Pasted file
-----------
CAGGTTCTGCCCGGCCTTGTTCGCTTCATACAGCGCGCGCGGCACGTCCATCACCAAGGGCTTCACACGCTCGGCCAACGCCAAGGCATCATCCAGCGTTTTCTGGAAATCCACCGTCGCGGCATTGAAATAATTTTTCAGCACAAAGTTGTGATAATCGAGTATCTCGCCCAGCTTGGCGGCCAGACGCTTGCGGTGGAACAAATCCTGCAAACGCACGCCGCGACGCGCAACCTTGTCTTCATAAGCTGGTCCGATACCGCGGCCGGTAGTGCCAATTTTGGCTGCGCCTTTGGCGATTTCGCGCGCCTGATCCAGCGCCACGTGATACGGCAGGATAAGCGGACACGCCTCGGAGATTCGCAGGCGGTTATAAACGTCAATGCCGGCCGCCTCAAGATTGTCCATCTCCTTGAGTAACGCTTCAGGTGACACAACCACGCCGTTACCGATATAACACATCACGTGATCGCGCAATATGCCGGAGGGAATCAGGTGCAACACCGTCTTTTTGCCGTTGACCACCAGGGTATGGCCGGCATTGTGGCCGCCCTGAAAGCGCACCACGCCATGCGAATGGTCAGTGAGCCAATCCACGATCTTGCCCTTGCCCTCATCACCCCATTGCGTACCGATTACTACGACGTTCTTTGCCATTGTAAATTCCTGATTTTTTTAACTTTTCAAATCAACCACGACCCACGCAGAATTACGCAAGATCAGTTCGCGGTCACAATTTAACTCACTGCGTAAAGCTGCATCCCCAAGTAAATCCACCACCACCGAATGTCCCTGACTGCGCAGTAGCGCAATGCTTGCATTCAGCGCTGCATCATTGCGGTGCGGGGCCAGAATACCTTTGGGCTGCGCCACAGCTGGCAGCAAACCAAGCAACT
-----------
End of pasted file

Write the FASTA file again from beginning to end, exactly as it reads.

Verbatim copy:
CAGGTTCTGCCCGGCCTTGTTCGCTTCATACAGCGCGCGCGGCACGTCCATCACCAAGGGCTTCACACGCTCGGCCAACGCCAAGGCATCATCCAGCGTTTTCTGGAAATCCACCGTCGCGGCATTGAAATAATTTTTCAGCACAAAGTTGTGATAATCGAGTATCTCGCCCAGCTTGGCGGCCAGACGCTTGCGGTGGAACAAATCCTGCAAACGCACGCCGCGACGCGCAACCTTGTCTTCATAAGCTGGTCCGATACCGCGGCCGGTAGTGCCAATTTTGGCTGCGCCTTTGGCGATTTCGCGCGCCTGATCCAGCGCCACGTGATACGGCAGGATAAGCGGACACGCCTCGGAGATTCGCAGGCGGTTATAAACGTCAATGCCGGCCGCCTCAAGATTGTCCATCTCCTTGAGTAACGCTTCAGGTGACACAACCACGCCGTTACCGATATAACACATCACGTGATCGCGCAATATGCCGGAGGGAATCAGGTGCAACACCGTCTTTTTGCCGTTGACCACCAGGGTATGGCCGGCATTGTGGCCGCCCTGAAAGCGCACCACGCCATGCGAATGGTCAGTGAGCCAATCCACGATCTTGCCCTTGCCCTCATCACCCCATTGCGTACCGATTACTACGACGTTCTTTGCCATTGTAAATTCCTGATTTTTTTAACTTTTCAAATCAACCACGACCCACGCAGAATTACGCAAGATCAGTTCGCGGTCACAATTTAACTCACTGCGTAAAGCTGCATCCCCAAGTAAATCCACCACCACCGAATGTCCCTGACTGCGCAGTAGCGCAATGCTTGCATTCAGCGCTGCATCATTGCGGTGCGGGGCCAGAATACCTTTGGGCTGCGCCACAGCTGGCAGCAAACCAAGCAACT